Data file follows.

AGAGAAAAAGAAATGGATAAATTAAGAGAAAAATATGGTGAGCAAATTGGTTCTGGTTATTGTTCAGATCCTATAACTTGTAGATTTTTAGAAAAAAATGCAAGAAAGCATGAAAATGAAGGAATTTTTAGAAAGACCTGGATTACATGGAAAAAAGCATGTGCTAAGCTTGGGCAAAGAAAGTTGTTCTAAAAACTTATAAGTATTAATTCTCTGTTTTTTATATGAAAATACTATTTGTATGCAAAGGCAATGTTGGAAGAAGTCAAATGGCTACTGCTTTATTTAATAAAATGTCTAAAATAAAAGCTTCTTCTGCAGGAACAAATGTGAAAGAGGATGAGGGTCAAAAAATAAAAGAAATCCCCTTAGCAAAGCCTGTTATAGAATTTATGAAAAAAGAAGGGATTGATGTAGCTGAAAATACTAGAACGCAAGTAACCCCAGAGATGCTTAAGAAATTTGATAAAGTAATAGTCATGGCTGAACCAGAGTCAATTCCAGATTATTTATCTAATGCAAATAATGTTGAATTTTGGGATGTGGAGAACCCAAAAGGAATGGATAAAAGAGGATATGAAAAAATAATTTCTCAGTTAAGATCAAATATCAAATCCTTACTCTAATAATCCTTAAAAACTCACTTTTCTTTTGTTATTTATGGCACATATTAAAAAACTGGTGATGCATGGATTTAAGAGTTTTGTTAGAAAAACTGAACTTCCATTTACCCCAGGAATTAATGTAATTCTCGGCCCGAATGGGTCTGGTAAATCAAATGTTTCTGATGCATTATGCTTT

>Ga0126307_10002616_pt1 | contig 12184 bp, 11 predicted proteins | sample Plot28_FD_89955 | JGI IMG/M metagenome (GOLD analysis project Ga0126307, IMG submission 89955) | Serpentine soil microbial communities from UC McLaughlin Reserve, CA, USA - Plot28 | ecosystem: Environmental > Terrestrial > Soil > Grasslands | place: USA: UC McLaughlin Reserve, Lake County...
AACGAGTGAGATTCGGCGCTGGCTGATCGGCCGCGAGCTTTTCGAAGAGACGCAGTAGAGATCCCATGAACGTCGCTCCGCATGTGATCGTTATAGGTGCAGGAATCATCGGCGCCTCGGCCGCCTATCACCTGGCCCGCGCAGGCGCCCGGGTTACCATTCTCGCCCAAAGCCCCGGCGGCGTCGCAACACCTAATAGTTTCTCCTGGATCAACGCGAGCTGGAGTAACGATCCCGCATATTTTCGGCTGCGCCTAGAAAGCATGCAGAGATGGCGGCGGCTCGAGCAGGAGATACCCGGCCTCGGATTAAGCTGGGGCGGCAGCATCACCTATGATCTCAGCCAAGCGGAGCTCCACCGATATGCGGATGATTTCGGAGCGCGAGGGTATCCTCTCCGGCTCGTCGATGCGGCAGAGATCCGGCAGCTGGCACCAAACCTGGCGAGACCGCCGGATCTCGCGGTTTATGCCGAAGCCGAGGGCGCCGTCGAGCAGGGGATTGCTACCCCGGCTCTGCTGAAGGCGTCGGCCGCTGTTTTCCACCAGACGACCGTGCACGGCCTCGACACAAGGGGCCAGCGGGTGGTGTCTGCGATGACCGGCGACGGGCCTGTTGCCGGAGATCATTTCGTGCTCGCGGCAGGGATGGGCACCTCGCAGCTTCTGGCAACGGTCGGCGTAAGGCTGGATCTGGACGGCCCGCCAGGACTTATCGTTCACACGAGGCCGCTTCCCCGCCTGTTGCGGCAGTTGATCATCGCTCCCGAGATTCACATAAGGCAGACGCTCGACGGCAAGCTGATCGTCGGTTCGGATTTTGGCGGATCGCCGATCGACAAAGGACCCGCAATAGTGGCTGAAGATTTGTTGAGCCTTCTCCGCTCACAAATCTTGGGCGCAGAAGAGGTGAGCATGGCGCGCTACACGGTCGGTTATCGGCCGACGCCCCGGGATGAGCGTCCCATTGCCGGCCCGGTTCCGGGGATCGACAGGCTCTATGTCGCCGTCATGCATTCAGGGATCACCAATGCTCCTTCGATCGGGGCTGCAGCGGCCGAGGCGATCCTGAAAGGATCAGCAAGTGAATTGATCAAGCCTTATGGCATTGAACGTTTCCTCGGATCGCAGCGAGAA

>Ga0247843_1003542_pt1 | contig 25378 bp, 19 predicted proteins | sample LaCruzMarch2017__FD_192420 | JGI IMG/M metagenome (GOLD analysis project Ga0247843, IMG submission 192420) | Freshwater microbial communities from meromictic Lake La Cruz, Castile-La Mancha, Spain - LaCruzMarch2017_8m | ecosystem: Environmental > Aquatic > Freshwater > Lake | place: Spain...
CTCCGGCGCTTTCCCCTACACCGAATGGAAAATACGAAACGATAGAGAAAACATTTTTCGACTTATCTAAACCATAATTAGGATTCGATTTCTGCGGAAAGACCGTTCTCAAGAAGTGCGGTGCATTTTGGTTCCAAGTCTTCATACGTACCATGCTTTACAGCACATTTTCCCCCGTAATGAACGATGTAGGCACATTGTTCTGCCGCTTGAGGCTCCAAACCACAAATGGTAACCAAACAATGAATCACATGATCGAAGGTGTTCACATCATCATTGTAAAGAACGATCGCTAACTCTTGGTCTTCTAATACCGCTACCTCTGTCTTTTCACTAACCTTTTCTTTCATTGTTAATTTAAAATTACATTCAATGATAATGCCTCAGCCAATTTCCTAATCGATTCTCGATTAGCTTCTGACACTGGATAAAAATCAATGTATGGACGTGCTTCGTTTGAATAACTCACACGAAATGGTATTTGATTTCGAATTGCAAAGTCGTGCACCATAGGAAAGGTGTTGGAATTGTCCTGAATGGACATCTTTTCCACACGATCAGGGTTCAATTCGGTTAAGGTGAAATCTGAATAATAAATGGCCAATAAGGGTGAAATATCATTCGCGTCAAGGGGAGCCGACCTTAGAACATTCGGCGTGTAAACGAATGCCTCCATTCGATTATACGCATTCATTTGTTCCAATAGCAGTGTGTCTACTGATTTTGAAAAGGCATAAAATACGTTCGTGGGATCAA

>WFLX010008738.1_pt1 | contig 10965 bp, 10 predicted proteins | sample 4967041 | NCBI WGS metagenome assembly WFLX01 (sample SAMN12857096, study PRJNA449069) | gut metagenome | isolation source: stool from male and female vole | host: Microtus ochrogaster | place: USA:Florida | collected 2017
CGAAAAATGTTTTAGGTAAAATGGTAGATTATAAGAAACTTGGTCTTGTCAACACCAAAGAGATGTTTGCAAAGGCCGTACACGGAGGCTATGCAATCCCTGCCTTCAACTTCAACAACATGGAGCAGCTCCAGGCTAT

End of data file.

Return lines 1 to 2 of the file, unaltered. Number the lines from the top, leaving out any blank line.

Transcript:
AGAGAAAAAGAAATGGATAAATTAAGAGAAAAATATGGTGAGCAAATTGGTTCTGGTTATTGTTCAGATCCTATAACTTGTAGATTTTTAGAAAAAAATGCAAGAAAGCATGAAAATGAAGGAATTTTTAGAAAGACCTGGATTACATGGAAAAAAGCATGTGCTAAGCTTGGGCAAAGAAAGTTGTTCTAAAAACTTATAAGTATTAATTCTCTGTTTTTTATATGAAAATACTATTTGTATGCAAAGGCAATGTTGGAAGAAGTCAAATGGCTACTGCTTTATTTAATAAAATGTCTAAAATAAAAGCTTCTTCTGCAGGAACAAATGTGAAAGAGGATGAGGGTCAAAAAATAAAAGAAATCCCCTTAGCAAAGCCTGTTATAGAATTTATGAAAAAAGAAGGGATTGATGTAGCTGAAAATACTAGAACGCAAGTAACCCCAGAGATGCTTAAGAAATTTGATAAAGTAATAGTCATGGCTGAACCAGAGTCAATTCCAGATTATTTATCTAATGCAAATAATGTTGAATTTTGGGATGTGGAGAACCCAAAAGGAATGGATAAAAGAGGATATGAAAAAATAATTTCTCAGTTAAGATCAAATATCAAATCCTTACTCTAATAATCCTTAAAAACTCACTTTTCTTTTGTTATTTATGGCACATATTAAAAAACTGGTGATGCATGGATTTAAGAGTTTTGTTAGAAAAACTGAACTTCCATTTACCCCAGGAATTAATGTAATTCTCGGCCCGAATGGGTCTGGTAAATCAAATGTTTCTGATGCATTATGCTTT

>Ga0126307_10002616_pt1 | contig 12184 bp, 11 predicted proteins | sample Plot28_FD_89955 | JGI IMG/M metagenome (GOLD analysis project Ga0126307, IMG submission 89955) | Serpentine soil microbial communities from UC McLaughlin Reserve, CA, USA - Plot28 | ecosystem: Environmental > Terrestrial > Soil > Grasslands | place: USA: UC McLaughlin Reserve, Lake County...